Crooks, named for his crooked back, is one of the most vulnerable characters on the ranch, mostly due to his race combined with general racist attitudes at the time. He lives by himself because he is the only black man on the ranch, and he has been so beaten down by loneliness and prejudicial treatment of that he is now suspicious of any kindness he receives. Crooks is painfully aware that his skin color is all that keeps him separate in this culture. This outsider status causes him to lament his loneliness, but he also delights in seeing the loneliness of others, perhaps because misery loves company. When Lennie arrives at his room, he turns him away, hoping to prove a point that if he, as a black man, is not allowed in white men’s houses, then whites are not allowed in his, but his desire for company ultimately wins out and he invites Lennie to sit with him.
His aggressive nature and unhindered anger towards the world makes it difficult for readers to like him or connect with him. However, it is difficult to define Bigger as a purely evil character due to the circumstances surrounding him and the situations he was forced into. Through Bigger’s moral ambiguity, Richard Wright is able not only to make readers aware of a problem in this country, but also to prompt them to put effort into fixing it. Life was very difficult for Bigger, being a poor black boy without a father growing up in the 1930s. Racial prejudice was running rampant throughout the country, and there was an especially deep distrust of black men and their rumored desire for white women.
As the novel goes on we see that Crooks accepts things the way they overall are. Crooks doesn’t talk to the other men and they don’t talk to him. This causes the greatest amount of loneliness in Crooks out of all the characters. When Crooks states “I tell ya a guy get to lonely an he gets sick” ( Steinbeck; 73). This quote shows that rejection can cause most people to become crazy, as it did to Crooks.
The loneliest person on the ranch has to be Crooks, who suffers from extreme loneliness because he is black and he is living in a ranch and the surrounding area which is very racist. He lives by himself, because the other men do not like him. He does not take part in any of the social activities in the ranch and is left out completely. He is so lonely that he turns to books, which soon becomes boring and
Although he doesn’t know it, we see his only friends at the stock market saying they would only go to Scrooge’s funeral ‘for the buffet.’ This shows that he is totally alone in the world and we therefore feel sorry for him. At the Beetling shop, people haggle over his possessions. This shows us that everything he worked and lived for does him no good in after life and cannot buy him mourners to keep the rats from ‘gnawing at the wall.’ We also feels sympathy as his debtors are happy to see him dead as they no longer have to pay him. If Scrooge understood, this would pain him and make him feel very alone with no one who cares for him. We, the reader, feel a lot of sympathy when he visits the Cratchit’s as he sees that Tiny Tim has died.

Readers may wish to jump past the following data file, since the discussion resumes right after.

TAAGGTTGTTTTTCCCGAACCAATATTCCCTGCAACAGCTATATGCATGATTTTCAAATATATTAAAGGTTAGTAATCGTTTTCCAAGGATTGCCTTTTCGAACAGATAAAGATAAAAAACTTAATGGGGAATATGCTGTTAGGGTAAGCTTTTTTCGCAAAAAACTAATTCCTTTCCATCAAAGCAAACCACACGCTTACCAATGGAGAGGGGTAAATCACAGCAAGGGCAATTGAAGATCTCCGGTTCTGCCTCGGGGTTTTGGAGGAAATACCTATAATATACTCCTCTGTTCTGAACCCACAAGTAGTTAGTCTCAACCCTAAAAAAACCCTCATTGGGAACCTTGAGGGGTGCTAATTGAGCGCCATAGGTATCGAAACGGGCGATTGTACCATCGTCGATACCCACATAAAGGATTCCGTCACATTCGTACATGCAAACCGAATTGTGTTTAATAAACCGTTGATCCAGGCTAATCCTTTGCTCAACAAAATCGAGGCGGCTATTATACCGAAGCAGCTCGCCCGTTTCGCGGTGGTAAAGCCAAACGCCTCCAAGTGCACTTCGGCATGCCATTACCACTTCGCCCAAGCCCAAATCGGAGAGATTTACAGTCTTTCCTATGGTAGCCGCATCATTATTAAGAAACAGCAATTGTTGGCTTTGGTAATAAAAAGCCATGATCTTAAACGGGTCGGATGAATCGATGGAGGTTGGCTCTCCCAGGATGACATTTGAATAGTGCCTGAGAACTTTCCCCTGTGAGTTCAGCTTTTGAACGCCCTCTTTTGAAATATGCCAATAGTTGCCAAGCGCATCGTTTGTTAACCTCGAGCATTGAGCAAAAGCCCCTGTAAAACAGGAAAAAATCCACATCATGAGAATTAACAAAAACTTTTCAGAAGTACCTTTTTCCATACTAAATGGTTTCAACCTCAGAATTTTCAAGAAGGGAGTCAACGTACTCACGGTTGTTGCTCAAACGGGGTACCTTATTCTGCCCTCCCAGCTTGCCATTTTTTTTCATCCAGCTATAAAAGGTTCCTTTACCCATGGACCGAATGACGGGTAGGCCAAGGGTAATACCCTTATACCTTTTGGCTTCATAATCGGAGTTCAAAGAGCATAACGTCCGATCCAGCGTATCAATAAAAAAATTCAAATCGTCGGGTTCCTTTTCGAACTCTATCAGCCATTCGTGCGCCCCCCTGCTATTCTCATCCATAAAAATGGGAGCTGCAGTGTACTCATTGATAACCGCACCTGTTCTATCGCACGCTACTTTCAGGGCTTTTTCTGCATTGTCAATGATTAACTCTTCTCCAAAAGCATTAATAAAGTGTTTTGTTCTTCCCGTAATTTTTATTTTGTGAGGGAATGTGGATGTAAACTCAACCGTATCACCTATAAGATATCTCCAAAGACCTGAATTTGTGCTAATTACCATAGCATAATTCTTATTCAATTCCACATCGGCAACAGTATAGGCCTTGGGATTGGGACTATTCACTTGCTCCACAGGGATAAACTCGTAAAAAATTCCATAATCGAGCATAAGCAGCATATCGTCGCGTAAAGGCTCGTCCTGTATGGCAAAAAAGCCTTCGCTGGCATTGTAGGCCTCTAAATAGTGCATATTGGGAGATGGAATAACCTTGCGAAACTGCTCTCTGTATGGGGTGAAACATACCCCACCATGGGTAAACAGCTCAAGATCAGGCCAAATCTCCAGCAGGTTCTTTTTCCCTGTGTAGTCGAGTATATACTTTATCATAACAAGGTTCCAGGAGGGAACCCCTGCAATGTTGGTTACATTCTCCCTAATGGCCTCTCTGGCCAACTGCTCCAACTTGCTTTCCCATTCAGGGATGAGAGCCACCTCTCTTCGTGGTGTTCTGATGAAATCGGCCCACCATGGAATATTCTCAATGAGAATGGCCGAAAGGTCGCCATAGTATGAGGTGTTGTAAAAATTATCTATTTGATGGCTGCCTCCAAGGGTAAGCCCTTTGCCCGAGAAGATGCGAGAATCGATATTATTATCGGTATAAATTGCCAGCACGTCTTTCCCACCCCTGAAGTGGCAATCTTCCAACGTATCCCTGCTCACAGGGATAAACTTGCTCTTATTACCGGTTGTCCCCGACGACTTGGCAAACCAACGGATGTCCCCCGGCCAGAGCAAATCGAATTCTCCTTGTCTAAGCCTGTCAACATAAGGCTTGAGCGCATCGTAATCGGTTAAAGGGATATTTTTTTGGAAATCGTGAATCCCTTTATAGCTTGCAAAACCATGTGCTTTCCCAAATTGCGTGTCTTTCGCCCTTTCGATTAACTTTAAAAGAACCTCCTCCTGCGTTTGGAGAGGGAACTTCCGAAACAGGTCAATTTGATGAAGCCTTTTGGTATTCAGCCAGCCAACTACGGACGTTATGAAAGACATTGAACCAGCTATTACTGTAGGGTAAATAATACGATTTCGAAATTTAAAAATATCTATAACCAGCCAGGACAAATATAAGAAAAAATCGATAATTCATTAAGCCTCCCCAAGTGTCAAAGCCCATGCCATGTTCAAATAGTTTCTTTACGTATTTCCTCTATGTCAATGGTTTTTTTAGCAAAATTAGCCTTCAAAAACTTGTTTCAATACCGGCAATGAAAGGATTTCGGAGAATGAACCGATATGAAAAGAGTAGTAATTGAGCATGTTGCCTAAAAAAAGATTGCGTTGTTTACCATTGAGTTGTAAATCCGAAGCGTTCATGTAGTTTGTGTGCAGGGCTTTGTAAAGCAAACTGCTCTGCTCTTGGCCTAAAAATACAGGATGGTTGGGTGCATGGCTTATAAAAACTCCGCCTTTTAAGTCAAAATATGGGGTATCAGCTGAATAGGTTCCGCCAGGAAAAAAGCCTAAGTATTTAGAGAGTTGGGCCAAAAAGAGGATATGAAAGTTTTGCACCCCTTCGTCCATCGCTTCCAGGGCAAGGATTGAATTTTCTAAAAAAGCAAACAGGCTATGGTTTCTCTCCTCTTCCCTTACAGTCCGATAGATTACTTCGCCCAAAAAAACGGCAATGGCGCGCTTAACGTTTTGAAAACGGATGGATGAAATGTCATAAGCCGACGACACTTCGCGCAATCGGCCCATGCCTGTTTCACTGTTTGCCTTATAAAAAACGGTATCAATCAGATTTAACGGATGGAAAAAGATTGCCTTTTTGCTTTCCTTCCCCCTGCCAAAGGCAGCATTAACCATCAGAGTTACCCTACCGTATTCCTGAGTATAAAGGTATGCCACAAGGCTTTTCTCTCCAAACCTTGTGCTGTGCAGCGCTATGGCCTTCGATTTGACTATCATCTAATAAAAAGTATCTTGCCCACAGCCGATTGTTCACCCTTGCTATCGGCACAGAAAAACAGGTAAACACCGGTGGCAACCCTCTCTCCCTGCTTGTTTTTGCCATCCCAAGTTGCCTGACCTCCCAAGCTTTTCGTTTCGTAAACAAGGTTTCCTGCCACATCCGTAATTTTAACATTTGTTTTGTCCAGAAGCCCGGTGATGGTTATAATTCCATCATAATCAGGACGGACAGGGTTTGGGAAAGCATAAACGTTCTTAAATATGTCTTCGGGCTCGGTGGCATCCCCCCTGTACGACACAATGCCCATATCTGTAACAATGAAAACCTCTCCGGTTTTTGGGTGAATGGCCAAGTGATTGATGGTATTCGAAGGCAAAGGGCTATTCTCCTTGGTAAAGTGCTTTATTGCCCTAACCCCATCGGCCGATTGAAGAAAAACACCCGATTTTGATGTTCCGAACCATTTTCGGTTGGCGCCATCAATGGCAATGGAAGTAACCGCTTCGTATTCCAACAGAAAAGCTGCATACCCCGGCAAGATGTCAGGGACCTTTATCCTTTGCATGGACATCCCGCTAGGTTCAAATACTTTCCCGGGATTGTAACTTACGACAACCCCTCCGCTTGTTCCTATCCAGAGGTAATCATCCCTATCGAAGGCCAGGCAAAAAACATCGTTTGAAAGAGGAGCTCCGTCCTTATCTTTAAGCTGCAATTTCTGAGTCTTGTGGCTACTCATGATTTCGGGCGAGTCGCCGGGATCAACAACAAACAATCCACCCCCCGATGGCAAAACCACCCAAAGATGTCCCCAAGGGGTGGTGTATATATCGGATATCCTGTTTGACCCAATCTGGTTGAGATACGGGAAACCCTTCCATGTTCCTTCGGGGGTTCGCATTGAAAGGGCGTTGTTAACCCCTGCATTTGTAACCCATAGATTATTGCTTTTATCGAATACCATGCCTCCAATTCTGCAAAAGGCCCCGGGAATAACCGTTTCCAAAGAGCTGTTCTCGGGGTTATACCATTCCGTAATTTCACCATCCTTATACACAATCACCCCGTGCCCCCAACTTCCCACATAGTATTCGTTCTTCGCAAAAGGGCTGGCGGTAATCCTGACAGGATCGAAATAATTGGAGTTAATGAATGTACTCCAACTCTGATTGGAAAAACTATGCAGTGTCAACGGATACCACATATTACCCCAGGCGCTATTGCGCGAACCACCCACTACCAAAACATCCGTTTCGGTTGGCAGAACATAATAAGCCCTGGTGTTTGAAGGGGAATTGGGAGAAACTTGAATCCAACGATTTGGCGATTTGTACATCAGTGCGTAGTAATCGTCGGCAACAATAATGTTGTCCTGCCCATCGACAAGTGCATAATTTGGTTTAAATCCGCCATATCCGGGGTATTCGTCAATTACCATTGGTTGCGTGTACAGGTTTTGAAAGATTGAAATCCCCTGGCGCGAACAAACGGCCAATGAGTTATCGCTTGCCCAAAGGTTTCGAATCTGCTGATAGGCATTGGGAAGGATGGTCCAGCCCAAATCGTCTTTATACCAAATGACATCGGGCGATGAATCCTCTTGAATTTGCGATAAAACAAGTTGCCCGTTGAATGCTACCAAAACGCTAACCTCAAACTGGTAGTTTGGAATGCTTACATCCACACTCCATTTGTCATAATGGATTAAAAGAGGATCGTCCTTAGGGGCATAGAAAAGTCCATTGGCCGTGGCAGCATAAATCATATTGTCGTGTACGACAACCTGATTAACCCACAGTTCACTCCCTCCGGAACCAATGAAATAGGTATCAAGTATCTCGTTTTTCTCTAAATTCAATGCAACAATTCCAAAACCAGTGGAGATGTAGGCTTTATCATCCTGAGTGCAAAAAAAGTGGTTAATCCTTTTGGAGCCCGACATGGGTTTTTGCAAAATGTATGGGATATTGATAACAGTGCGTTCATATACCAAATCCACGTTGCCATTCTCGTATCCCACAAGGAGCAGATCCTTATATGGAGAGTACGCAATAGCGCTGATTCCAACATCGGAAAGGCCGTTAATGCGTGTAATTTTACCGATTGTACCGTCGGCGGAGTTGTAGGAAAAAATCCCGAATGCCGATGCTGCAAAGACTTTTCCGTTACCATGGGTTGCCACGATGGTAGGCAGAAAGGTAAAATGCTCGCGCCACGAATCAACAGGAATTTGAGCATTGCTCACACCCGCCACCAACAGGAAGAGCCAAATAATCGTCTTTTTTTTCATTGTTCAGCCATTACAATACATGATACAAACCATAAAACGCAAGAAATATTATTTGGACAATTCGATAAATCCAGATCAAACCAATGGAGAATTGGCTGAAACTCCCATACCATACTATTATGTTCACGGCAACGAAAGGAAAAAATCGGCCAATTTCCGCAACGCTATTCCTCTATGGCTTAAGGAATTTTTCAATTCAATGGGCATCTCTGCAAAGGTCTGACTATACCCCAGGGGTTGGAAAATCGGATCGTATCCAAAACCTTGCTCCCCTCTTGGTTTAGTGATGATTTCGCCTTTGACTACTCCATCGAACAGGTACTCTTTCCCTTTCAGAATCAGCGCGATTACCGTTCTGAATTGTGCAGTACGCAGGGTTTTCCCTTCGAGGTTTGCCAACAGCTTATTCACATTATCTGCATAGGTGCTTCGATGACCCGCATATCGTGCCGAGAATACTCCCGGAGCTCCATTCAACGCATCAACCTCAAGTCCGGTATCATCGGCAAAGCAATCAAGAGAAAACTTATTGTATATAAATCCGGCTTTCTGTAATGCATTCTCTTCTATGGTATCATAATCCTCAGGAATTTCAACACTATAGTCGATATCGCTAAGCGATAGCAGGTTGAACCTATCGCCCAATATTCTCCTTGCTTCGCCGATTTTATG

Crooks, a black stable-hand, is segregated because of the pigment of his skin. Steinbeck depicts discrimination through Crooks’ isolation from other men, his desire for friendship, and his way of turning his vulnerability into a weapon. First, Steinbeck demonstrates Crooks’ loneliness through his separation from the other men on the ranch. Initially, the other ranch hands discriminate Crooks because of his disability that sets him apart from them. Steinbeck describes Crooks’ living condition to be, “For being alone…Crooks could leave his things about, and being a stable buck and a cripple, he was more permanent than the other men” (67).
Both honest mistakes that he didn’t even know he made. The ignorance shown towards Lennie in the novel was due to the time period and the people’s lack of knowledge. People in the story like “The boss” just thought that Lennie wasn’t smart because he just didn’t talk much unless it was to his best friend George. There was ignorance in Raymond because his brother thought that he could remove Ray from his schedules at his home and take him with him. The Ignorance was that Ray needed those schedules or he will have a fit.
Lennie is considered as an outsider because of his mental disability. Crooks is considered an outsider because he is an old black man whom back is hurt and can’t really stand up straight the reason why he’s even working in the ranch is because he’s the only one who knows how to keep the stables in control. Candy is considered an outsider because he’s an old man with one of his hands disabled. Curley’s wife was considered as an outsider
The other men would not allow him to use his feet due to Crooks’ back but thought it perfectly fine to be fighting him. When Crooks comes into the novel he is described as a “lean negro head, lined with pain,” this is important because it’s the introduction of the many pains which Crooks has. Crooks is both in emotional and physical pain. The emotional pain which Crooks carries with him is due to his loneliness; his isolation from man is causing him to go mad, “guy goes nuts if he ain’t got nobody”. In isolation from the other men Crooks begins to doubt what he sees.
What is loneliness? Loneliness is when you have nobody there for you when you feel like it’s only you in the world and you keep everything inside you. Of Mice and Men, a novel by John Steinbeck, relates to loneliness because of the character Crooks. Crooks is discriminated against everyday. Everyone stays away from him because he’s black.